“I can’t tell you everything we’ve learned. You’ll compare my friend’s children to mine, and penalize them. She isn’t teaching as much.”
When I reviewed homeschoolers’ portfolios for the local public school system, I was shocked and saddened to hear this disinformation. The only standard for evaluation was the state homeschool law.
“Why do you believe this?” I asked about this and other erroneous statements.
“The leader of my support group warned me,” or “I read it in a magazine.”
What did I learn along the way? Respected leaders both knowingly and unknowingly gave bad advice. Most expressed legitimate concerns, but some operated out of fear. Others had agendas: increased membership or profits from their products.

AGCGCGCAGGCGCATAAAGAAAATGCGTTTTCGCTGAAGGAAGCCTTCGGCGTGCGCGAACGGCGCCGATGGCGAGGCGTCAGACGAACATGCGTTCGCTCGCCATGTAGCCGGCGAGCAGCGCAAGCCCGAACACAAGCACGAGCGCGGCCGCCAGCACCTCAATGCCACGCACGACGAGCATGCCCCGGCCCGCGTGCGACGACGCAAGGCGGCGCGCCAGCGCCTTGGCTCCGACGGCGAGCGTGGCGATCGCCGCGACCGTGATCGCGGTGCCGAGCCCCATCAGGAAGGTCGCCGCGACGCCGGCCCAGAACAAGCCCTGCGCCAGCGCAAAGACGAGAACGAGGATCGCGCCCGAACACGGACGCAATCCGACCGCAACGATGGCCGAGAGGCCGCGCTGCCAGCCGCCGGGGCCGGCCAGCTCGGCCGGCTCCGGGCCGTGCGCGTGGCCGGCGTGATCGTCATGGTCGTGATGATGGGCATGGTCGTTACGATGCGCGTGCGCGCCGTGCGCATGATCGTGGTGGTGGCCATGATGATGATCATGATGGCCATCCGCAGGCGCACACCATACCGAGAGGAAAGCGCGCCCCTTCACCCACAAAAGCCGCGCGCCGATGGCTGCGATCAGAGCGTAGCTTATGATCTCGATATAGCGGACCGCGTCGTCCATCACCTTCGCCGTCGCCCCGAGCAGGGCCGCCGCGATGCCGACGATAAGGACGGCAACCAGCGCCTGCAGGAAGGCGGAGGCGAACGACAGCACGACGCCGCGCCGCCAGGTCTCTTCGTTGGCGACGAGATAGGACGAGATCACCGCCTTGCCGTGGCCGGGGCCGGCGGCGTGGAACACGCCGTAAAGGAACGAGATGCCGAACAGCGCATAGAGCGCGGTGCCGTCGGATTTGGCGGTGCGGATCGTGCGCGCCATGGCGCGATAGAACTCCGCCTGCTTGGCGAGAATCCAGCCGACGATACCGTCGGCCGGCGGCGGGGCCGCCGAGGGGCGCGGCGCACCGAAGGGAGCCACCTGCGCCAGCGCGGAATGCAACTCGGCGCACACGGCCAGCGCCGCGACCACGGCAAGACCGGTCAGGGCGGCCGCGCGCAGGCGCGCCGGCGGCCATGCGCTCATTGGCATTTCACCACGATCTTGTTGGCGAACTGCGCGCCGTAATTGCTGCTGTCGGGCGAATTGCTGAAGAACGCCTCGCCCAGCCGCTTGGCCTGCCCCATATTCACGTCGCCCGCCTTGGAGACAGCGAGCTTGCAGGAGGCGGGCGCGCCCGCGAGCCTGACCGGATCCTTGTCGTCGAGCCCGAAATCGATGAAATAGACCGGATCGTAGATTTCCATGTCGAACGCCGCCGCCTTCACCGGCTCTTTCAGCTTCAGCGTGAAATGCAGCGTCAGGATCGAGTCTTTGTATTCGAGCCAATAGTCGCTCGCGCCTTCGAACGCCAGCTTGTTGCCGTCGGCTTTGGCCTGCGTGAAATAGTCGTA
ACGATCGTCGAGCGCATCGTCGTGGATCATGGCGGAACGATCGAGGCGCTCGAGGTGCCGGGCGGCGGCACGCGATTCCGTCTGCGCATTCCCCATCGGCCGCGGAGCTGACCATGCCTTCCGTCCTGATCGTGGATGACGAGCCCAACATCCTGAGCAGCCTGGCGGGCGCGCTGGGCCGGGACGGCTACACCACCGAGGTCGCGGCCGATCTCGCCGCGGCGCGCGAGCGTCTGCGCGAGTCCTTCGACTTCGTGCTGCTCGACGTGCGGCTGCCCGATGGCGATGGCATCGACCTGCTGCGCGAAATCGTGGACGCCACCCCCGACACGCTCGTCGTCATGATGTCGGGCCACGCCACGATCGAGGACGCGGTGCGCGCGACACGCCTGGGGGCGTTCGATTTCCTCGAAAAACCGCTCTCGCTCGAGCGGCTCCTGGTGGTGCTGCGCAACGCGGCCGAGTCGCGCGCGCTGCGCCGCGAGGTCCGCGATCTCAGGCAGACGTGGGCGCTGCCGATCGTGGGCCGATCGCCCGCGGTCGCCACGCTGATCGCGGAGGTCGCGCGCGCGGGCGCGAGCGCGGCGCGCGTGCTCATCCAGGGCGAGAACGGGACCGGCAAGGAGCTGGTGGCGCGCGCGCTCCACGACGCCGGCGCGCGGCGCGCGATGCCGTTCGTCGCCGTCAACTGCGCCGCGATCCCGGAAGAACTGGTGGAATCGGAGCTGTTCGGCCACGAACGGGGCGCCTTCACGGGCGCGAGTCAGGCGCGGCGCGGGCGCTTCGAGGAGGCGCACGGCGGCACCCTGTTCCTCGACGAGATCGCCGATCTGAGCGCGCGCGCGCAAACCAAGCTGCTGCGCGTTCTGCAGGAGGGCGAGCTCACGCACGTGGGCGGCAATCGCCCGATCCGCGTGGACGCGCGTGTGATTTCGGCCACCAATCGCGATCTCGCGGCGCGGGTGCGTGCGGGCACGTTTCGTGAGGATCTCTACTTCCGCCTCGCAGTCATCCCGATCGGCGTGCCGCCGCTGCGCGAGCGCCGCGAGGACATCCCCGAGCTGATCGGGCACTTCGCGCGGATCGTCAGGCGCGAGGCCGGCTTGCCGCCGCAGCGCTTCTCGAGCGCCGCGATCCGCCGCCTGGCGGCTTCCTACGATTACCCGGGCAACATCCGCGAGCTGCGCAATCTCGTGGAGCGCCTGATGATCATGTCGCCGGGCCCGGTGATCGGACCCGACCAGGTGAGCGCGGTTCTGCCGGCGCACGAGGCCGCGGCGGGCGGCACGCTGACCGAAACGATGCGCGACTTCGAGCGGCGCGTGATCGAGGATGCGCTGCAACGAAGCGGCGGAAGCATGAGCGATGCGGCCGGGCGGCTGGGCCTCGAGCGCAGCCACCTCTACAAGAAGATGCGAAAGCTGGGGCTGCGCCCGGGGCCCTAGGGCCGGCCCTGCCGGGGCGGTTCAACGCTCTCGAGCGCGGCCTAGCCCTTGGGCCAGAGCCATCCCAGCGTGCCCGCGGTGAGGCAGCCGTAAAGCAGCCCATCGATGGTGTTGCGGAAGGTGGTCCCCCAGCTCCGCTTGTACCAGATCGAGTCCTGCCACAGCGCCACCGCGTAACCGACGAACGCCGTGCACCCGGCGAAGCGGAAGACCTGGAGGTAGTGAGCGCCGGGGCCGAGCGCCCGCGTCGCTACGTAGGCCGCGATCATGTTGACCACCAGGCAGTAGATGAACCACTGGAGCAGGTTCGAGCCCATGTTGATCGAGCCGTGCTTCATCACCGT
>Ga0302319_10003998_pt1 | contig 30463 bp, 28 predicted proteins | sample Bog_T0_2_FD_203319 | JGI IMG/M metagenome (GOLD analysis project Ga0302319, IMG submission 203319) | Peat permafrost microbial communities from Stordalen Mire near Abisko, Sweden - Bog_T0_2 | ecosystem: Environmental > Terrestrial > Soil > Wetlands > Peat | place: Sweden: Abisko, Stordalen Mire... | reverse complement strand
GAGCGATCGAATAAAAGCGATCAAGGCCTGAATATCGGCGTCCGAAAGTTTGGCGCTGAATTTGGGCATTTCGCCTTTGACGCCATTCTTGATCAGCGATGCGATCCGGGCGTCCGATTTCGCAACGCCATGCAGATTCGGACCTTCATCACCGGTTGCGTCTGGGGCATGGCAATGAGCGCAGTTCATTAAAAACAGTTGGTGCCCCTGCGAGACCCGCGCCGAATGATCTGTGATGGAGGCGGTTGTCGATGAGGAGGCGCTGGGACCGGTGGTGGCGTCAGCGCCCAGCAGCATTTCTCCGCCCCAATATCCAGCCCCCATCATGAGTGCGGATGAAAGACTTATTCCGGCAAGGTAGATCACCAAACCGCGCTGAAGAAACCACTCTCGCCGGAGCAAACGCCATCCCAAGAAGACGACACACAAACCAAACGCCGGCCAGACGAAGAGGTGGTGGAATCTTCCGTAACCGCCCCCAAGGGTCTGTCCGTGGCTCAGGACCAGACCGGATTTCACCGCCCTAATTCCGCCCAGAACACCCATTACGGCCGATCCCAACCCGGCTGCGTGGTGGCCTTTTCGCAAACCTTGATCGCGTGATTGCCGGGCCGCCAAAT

Our public school system did not want conflict. Neither did it have the resources to make homeschoolers’ fears come true. My supervisor believed in the value of homeschooling.
What did I do? I became wiser in my carefulness. I particularly examined advice that produced fear or advised secrecy. It’s common sense but easy to forget when you are passionate about a cause. Even homeschooling. I did.
Be wise as a serpent, yet innocent as a dove.Matthew 10:16 ESV
What advice have you questioned?
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